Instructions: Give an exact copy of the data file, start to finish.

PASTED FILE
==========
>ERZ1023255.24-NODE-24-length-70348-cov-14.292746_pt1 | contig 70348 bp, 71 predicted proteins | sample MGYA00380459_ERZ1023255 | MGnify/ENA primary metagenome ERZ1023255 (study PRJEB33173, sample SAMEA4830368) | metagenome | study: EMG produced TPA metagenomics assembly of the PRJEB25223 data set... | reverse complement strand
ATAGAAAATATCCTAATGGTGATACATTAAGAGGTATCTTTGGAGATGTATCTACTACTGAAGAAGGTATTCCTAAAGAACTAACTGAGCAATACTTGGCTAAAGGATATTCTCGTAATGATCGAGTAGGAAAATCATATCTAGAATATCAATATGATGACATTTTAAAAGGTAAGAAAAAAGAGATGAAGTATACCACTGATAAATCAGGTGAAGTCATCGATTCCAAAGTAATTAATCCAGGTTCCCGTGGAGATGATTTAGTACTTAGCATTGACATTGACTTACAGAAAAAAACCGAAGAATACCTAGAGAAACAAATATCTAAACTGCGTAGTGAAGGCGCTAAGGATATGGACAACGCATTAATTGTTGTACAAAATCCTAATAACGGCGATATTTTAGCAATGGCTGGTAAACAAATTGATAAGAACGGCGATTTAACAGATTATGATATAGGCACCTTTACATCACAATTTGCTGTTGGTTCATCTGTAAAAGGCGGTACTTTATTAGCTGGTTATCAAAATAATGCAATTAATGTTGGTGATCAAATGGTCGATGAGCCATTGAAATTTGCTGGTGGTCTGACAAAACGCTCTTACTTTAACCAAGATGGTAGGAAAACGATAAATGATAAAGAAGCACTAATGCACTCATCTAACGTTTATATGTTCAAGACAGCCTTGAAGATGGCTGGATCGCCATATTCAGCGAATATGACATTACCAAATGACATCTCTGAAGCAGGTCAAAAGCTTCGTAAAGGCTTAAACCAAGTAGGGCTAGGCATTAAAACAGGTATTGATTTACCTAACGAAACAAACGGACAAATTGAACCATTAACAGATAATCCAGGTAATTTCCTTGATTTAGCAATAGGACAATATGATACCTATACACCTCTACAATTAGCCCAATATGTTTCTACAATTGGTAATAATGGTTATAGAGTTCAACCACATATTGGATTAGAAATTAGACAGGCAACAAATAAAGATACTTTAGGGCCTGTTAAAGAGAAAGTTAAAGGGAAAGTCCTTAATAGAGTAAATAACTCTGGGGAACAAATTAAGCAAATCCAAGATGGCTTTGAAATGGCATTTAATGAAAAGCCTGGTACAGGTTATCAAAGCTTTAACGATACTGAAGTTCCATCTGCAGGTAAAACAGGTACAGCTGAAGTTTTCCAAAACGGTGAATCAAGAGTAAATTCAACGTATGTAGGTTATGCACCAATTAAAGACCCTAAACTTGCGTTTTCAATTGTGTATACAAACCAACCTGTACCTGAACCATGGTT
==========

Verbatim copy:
>ERZ1023255.24-NODE-24-length-70348-cov-14.292746_pt1 | contig 70348 bp, 71 predicted proteins | sample MGYA00380459_ERZ1023255 | MGnify/ENA primary metagenome ERZ1023255 (study PRJEB33173, sample SAMEA4830368) | metagenome | study: EMG produced TPA metagenomics assembly of the PRJEB25223 data set... | reverse complement strand
ATAGAAAATATCCTAATGGTGATACATTAAGAGGTATCTTTGGAGATGTATCTACTACTGAAGAAGGTATTCCTAAAGAACTAACTGAGCAATACTTGGCTAAAGGATATTCTCGTAATGATCGAGTAGGAAAATCATATCTAGAATATCAATATGATGACATTTTAAAAGGTAAGAAAAAAGAGATGAAGTATACCACTGATAAATCAGGTGAAGTCATCGATTCCAAAGTAATTAATCCAGGTTCCCGTGGAGATGATTTAGTACTTAGCATTGACATTGACTTACAGAAAAAAACCGAAGAATACCTAGAGAAACAAATATCTAAACTGCGTAGTGAAGGCGCTAAGGATATGGACAACGCATTAATTGTTGTACAAAATCCTAATAACGGCGATATTTTAGCAATGGCTGGTAAACAAATTGATAAGAACGGCGATTTAACAGATTATGATATAGGCACCTTTACATCACAATTTGCTGTTGGTTCATCTGTAAAAGGCGGTACTTTATTAGCTGGTTATCAAAATAATGCAATTAATGTTGGTGATCAAATGGTCGATGAGCCATTGAAATTTGCTGGTGGTCTGACAAAACGCTCTTACTTTAACCAAGATGGTAGGAAAACGATAAATGATAAAGAAGCACTAATGCACTCATCTAACGTTTATATGTTCAAGACAGCCTTGAAGATGGCTGGATCGCCATATTCAGCGAATATGACATTACCAAATGACATCTCTGAAGCAGGTCAAAAGCTTCGTAAAGGCTTAAACCAAGTAGGGCTAGGCATTAAAACAGGTATTGATTTACCTAACGAAACAAACGGACAAATTGAACCATTAACAGATAATCCAGGTAATTTCCTTGATTTAGCAATAGGACAATATGATACCTATACACCTCTACAATTAGCCCAATATGTTTCTACAATTGGTAATAATGGTTATAGAGTTCAACCACATATTGGATTAGAAATTAGACAGGCAACAAATAAAGATACTTTAGGGCCTGTTAAAGAGAAAGTTAAAGGGAAAGTCCTTAATAGAGTAAATAACTCTGGGGAACAAATTAAGCAAATCCAAGATGGCTTTGAAATGGCATTTAATGAAAAGCCTGGTACAGGTTATCAAAGCTTTAACGATACTGAAGTTCCATCTGCAGGTAAAACAGGTACAGCTGAAGTTTTCCAAAACGGTGAATCAAGAGTAAATTCAACGTATGTAGGTTATGCACCAATTAAAGACCCTAAACTTGCGTTTTCAATTGTGTATACAAACCAACCTGTACCTGAACCATGGTT